By John Burton |
TINTON FALLS —With the election behind him, it hasn’t been any less busy for state Senator-elect Vin Gopal as he prepares to take office early next month among the 40 senators in Trenton.
“This is a whole new world view,” said Gopal, the 32-year-old Long Branch resident and newly -elected Democrat.
Speaking from his office on Apple Street, where he runs his marketing and publishing businesses, Gopal offered his objectives for when he begins his term.
Almost immediately following his Nov. 7 victory, Gopal contacted groups and influential individuals who may not have been supportive of his campaign to let them know he is open to dialogue with them and anyone in his district. He also met with board of education members, municipal administrators and elected officials, business owners and others. “Just introducing myself and to let them know I want to work with them,” said Gopal.
“The election’s over,” he offered with broad smile. “Now we have to govern.”
This is the first time Gopal has held elected office. He’s been active in politics for a number of years, including an unsuccessful run for state Assembly in 2011, as well as serving as the Democratic county organization’s chairman. He noted he is the only newly-elected member of the Senate without prior legislative experience. He believes he has his work cut out for him to keep pace and to get acclimated while working to put forth his agenda.
Among the things on his to-do list are reinvigorating the Urban Enterprise Zone program, which looks to stimulate the economies of struggling communities – and which languished under the Christie administration. “We’re going to make this a stronger program,” he said. He said he will be working with the Fort Monmouth Economic Revitalization Authority (FMERA) as it continues in its mission to redevelop the former military installation and stimulate the area’s economy. And he will be looking at ways to assist the financially struggling Monmouth Park thoroughbred racetrack in Oceanport – including supporting sports betting, should the U.S. Supreme Court ultimately rule in New Jersey’s favor and allow the state to institute it.
When he arrives in Trenton, upon his swearing-in on Jan. 9, a priority will be to challenge what Gopal calls, “New Jersey’s unhealthy addiction to home rule.” He is hoping to bring about a consolidation of municipalities and public school districts to trim governmental bloat and save taxpayer money.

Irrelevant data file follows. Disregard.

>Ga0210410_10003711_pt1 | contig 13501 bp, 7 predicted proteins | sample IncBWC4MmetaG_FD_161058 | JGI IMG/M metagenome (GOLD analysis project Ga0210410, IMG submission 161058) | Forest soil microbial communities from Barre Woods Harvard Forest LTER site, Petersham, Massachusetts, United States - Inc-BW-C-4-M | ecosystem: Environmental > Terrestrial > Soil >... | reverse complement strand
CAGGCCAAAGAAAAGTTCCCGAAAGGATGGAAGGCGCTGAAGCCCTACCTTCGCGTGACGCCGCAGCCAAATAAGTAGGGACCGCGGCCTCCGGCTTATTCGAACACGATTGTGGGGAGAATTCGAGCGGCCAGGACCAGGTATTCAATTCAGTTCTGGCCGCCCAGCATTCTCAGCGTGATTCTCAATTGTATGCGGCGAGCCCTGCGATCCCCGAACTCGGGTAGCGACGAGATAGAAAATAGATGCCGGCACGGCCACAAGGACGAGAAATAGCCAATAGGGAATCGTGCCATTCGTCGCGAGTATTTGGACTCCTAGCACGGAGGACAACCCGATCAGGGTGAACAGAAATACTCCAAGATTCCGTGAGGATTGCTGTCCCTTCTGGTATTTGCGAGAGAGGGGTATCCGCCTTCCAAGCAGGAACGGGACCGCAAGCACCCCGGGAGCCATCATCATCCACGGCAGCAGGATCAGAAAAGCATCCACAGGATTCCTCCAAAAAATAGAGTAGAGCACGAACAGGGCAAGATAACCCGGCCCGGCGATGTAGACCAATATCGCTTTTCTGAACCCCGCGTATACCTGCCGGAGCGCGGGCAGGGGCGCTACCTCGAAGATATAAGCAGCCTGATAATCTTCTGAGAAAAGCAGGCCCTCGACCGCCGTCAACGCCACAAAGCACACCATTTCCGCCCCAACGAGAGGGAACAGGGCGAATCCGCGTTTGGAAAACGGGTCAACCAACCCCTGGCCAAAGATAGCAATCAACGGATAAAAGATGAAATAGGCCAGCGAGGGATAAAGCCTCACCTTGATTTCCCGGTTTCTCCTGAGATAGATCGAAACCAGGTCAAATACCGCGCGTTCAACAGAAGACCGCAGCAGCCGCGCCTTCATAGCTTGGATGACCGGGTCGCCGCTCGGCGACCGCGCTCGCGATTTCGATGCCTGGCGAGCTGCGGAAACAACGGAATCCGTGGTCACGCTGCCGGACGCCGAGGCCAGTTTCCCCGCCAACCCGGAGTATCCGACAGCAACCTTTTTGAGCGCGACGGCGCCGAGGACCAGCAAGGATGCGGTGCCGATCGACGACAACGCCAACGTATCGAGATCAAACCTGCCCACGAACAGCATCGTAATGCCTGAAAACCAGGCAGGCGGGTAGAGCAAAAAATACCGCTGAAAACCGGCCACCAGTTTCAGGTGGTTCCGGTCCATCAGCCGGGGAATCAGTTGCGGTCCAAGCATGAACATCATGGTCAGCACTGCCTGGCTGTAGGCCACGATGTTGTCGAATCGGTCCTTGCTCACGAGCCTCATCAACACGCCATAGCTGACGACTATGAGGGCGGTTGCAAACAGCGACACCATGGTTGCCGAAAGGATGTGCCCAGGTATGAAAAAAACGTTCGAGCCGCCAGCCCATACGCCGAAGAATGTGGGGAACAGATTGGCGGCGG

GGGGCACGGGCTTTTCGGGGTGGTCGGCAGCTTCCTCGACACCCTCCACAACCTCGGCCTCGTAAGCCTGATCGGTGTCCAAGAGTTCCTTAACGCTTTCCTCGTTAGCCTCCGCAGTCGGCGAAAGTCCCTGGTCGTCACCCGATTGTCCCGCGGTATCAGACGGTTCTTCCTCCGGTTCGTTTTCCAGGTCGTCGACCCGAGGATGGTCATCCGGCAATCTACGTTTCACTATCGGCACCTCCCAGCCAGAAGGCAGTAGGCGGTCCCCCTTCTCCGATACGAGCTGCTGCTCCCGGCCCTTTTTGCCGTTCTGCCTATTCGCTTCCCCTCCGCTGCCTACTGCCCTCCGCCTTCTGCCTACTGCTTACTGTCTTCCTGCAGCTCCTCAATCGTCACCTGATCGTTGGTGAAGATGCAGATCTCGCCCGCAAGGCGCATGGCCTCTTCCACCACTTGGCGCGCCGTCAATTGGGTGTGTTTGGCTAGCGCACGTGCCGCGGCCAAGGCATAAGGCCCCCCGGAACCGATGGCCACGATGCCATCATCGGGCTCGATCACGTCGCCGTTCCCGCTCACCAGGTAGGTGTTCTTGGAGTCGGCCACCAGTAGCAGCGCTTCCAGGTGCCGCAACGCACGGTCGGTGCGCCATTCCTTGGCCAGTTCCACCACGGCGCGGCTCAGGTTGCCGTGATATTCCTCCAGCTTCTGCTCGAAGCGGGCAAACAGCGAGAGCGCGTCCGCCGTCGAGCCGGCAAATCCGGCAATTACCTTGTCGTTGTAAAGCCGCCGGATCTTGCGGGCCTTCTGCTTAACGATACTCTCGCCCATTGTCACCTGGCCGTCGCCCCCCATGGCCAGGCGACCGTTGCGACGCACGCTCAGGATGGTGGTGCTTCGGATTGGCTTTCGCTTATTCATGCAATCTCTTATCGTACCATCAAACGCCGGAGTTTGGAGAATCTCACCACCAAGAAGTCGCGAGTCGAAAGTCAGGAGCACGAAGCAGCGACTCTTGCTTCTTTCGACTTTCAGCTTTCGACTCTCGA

“I want to see legislation done in a thoughtful way,” Gopal said.
And that could even mean taking on his own party leadership. Gopal is “deeply opposed” to the $15 an hour minimum wage advocated for by then-candidate Phil Murphy and the Democratic leaders in both legislative chambers. Gopal said he believes it could hurt small mom-and-pop businesses. The reality is that it’ll move forward, given the support among Democrats, but he will work to “make sure there’s exceptions” for the most vulnerable small businesses.
Gopal would also like to put the brakes on any tax increases—even the “millionaires’ tax”— “until I see where we can cut,” he said.
Gopal won a hard-fought election against Republican Sen. Jennifer Beck, surprising many by beating the popular moderate Republican. The district does favor Democrats given the voter rolls. But Gopal stressed he couldn’t win on just Democratic votes, needing the support of independents to secure a victory.
And now he’s hoping to continue to earn their support as he moves to governance and realizes his own dream come true in holding elected office.
“The ultimate goal,” Gopal said, “is to move political policy, and elected office is where you do that.”
This article was first published in the Dec. 21-28, 2017 print edition of The Two River Times.
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